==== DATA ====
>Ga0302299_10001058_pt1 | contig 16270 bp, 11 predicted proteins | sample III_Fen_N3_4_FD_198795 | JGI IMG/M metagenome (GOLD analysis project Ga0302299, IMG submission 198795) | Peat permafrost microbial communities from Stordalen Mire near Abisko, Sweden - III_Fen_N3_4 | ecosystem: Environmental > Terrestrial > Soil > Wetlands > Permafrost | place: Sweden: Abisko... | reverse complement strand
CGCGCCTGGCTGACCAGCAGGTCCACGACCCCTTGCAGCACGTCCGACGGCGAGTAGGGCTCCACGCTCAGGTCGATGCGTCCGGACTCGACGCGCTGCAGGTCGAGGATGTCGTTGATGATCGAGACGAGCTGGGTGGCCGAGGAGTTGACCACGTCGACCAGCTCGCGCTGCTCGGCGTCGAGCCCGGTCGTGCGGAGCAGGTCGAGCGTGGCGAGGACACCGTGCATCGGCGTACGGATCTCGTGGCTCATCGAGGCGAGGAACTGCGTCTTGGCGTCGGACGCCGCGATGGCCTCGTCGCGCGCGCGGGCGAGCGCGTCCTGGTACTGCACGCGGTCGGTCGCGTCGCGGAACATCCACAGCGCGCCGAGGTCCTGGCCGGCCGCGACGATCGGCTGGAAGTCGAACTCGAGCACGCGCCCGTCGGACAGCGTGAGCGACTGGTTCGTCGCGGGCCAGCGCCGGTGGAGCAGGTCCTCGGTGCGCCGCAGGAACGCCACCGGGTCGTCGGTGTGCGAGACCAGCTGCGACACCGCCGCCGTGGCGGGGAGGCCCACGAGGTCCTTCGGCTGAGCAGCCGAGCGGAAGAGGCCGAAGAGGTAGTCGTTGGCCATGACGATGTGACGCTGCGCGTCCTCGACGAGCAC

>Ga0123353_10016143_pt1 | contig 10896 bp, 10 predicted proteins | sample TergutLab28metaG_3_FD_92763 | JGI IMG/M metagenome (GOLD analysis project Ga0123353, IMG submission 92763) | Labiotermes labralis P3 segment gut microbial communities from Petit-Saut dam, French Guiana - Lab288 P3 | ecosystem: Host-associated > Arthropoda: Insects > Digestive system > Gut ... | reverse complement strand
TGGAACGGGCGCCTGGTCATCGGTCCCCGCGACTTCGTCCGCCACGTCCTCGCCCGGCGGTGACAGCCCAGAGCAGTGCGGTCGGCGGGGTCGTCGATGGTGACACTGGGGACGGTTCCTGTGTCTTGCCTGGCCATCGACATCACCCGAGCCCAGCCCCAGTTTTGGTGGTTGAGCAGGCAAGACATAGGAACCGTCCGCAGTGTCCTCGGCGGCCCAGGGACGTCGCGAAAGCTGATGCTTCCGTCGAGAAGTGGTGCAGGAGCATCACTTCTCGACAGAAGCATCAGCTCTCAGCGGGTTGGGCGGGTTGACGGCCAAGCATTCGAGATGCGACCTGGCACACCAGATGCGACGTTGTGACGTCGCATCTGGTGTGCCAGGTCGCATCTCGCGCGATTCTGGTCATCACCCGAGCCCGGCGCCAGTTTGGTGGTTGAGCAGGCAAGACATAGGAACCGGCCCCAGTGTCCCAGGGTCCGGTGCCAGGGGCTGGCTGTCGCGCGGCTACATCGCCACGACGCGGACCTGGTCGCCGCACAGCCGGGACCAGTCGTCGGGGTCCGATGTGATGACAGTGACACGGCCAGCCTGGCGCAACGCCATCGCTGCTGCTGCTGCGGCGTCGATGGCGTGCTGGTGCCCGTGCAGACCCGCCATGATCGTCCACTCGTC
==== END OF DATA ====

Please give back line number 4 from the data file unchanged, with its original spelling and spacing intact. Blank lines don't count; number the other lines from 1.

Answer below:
TGGAACGGGCGCCTGGTCATCGGTCCCCGCGACTTCGTCCGCCACGTCCTCGCCCGGCGGTGACAGCCCAGAGCAGTGCGGTCGGCGGGGTCGTCGATGGTGACACTGGGGACGGTTCCTGTGTCTTGCCTGGCCATCGACATCACCCGAGCCCAGCCCCAGTTTTGGTGGTTGAGCAGGCAAGACATAGGAACCGTCCGCAGTGTCCTCGGCGGCCCAGGGACGTCGCGAAAGCTGATGCTTCCGTCGAGAAGTGGTGCAGGAGCATCACTTCTCGACAGAAGCATCAGCTCTCAGCGGGTTGGGCGGGTTGACGGCCAAGCATTCGAGATGCGACCTGGCACACCAGATGCGACGTTGTGACGTCGCATCTGGTGTGCCAGGTCGCATCTCGCGCGATTCTGGTCATCACCCGAGCCCGGCGCCAGTTTGGTGGTTGAGCAGGCAAGACATAGGAACCGGCCCCAGTGTCCCAGGGTCCGGTGCCAGGGGCTGGCTGTCGCGCGGCTACATCGCCACGACGCGGACCTGGTCGCCGCACAGCCGGGACCAGTCGTCGGGGTCCGATGTGATGACAGTGACACGGCCAGCCTGGCGCAACGCCATCGCTGCTGCTGCTGCGGCGTCGATGGCGTGCTGGTGCCCGTGCAGACCCGCCATGATCGTCCACTCGTC